Steven Jackson's 1-yard touchdown run in the second quarter gave the Falcons a seemingly commanding 21-0 lead in the second quarter. But Atlanta wouldn't score another point in the loss to Detroit.
Well, was it worth skipping church? Or waking up a little too early from a Saturday night bender? Or not having enough quality time to set your fantasy lineups before the 1 p.m. kickoffs?
On Sunday, the Detroit Lions and Atlanta Falcons were the principal components to a grand NFL experiment — moving up the starting time of a London-based regular-season game to 9:30 a.m. EST (or 2:30 p.m. local time).
And as, uh, luck would have it … both teams treated a nationally televised audience (in America) to one of the craziest, most absurd finishes you’ll see all season — or perhaps in a lifetime.
You couldn’t help but feel for the embattled Falcons head coach, in the waning moments of his team’s epic collapse (up 21-0 in the third quarter), as the FOX-TV cameras chronicled Smith anxiously pulling out clumps of the Wembley Stadium pitch during the Lions’ game-winning drive (Matt Prater field goal).
His frustration likely peaked on the previous possession, when the Falcons — up 21-19 at the time — were primed to drain the clock down to zero, without incident.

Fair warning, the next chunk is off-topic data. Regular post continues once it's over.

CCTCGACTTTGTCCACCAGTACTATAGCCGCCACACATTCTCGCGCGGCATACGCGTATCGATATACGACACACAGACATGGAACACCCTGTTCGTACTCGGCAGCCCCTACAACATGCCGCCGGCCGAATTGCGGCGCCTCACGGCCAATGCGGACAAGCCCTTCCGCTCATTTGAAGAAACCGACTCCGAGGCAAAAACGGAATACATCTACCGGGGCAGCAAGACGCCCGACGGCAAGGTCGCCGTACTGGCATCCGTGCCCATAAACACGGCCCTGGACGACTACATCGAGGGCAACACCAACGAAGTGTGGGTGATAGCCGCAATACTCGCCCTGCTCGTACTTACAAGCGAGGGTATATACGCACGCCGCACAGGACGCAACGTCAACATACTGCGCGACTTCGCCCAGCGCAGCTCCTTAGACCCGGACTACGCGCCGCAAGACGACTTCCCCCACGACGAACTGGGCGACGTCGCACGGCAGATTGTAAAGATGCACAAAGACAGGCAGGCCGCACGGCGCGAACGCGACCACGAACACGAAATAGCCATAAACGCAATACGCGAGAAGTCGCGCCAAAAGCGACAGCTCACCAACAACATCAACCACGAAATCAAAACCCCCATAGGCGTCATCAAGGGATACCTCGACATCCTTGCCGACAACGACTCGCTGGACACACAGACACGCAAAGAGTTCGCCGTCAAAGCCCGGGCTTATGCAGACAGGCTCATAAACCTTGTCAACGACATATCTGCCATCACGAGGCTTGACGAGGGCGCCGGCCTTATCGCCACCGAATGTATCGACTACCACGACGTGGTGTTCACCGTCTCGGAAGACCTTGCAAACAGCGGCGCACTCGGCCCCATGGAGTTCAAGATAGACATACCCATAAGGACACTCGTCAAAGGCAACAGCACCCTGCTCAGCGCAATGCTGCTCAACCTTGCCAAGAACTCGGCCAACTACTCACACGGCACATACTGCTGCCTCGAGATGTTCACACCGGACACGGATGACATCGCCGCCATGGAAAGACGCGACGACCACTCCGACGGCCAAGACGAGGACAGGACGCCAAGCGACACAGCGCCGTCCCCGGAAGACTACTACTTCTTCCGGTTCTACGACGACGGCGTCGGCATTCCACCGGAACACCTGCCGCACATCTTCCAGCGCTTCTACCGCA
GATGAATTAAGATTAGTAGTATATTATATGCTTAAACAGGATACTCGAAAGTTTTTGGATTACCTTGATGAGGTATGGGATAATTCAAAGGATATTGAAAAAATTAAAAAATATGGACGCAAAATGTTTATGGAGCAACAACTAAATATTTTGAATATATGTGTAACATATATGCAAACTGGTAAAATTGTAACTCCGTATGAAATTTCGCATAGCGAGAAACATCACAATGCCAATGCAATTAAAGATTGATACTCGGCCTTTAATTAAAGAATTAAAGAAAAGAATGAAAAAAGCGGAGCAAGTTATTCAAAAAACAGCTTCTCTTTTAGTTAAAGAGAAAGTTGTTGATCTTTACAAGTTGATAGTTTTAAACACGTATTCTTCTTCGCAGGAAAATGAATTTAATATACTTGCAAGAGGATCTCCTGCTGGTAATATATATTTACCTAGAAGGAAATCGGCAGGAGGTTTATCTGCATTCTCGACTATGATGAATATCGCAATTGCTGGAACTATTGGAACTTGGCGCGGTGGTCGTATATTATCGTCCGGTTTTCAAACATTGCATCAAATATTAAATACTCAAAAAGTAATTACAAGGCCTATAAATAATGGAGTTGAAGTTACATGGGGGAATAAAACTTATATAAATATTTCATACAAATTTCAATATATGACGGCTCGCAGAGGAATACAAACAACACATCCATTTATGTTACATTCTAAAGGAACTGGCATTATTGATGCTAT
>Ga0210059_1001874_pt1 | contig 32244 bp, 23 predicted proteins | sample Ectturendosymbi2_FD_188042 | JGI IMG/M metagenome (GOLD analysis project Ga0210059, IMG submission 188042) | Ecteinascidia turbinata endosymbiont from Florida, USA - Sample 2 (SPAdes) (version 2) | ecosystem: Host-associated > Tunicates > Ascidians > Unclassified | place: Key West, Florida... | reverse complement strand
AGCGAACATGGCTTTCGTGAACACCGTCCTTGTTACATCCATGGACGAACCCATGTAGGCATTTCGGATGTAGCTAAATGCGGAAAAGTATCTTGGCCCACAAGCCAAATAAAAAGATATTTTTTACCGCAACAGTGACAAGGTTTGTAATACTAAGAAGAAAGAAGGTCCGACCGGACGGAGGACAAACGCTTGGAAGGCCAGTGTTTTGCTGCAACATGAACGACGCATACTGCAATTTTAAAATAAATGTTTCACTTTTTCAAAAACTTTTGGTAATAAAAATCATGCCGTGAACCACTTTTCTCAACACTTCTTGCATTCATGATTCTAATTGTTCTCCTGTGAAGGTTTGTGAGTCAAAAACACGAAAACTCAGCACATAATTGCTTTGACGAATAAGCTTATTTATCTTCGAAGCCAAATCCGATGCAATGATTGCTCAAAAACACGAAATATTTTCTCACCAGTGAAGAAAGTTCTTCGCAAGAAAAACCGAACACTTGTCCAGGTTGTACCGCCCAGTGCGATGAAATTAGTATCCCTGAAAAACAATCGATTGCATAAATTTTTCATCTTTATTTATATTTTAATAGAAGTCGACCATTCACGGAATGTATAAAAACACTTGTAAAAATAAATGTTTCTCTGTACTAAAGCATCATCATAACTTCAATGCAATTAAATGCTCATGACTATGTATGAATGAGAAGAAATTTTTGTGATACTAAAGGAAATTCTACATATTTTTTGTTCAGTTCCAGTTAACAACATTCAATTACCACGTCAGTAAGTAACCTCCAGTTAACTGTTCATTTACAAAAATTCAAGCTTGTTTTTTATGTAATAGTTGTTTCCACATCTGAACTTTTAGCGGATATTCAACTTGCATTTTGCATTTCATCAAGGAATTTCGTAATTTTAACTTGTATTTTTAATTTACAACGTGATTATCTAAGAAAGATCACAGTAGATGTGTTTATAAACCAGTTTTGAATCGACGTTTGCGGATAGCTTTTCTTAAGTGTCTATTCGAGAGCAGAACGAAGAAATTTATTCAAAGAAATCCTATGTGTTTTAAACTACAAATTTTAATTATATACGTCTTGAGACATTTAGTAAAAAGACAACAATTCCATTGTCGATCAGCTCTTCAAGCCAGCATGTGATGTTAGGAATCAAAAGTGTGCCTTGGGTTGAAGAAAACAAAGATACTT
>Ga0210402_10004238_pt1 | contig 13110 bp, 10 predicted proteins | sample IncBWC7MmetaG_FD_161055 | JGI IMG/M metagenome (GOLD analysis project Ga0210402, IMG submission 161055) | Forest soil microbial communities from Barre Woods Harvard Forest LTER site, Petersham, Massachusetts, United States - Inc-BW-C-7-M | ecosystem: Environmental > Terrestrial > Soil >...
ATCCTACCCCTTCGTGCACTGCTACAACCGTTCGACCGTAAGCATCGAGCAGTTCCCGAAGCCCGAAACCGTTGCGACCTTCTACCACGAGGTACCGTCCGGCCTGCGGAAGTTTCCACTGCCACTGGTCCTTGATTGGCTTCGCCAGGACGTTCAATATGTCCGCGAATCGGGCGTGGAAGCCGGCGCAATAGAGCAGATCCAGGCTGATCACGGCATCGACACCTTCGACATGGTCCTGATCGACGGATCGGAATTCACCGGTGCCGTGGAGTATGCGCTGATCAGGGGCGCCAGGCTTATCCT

Especially after Julio Jones corralled a bubble screen and rumbled 22 yards for a Falcons first down, the final play before the 2-minute warning.
With that back-breaking reception (on paper, at least), Detroit could only stop the clock once more — and did so with 1:55 left.
That’s when everything, from a Falcons perspective, went down the tubes.
On second down, a 1-yard rush from Steven Jackson had perilous consequences, as Nate Stupar was flagged for a needless holding penalty. Instead of Atlanta eating up 30-35 seconds after the rush, the clock froze until the next play.
Then, on third down, with the Falcons still in control, QB Matt Ryan (228 yards passing, two TDs) threw another textbook bubble screen to Jones, who momentarily lost sight of the ball and registered perhaps the most damning "drop" of his stellar pro career.
Instead of catching a time-consuming short pass, the Falcons were relegated to punt back to the Lions with 1:38 left — although Detroit would need at least 55 yards for the game-winning kick.
Fast forward 64 seconds later …
After steathily getting down to the Atlanta 29 with 34 seconds left, the Detroit offense inexplicably stopped trying to advance downfield, as if they were content to let Matt Prater — Detroit’s third kicker of the young season — attempt a long field goal on the wet, sloppy Wembley Stadium turf.
But since it was a deal-ball foul, Detroit (6-2, 1st place in the NFC North) would get another opportunity for the game-winning kick, this time from 48 yards.
And sure enough … Prater nailed the reprieve effort from long distance, clinching one of the Lions’ most surreal victories of the last half-century.
(Full disclosure: As a Detroit native and former Lions employee, this easily ranks as the club’s most improbable triumph of my lifetime.)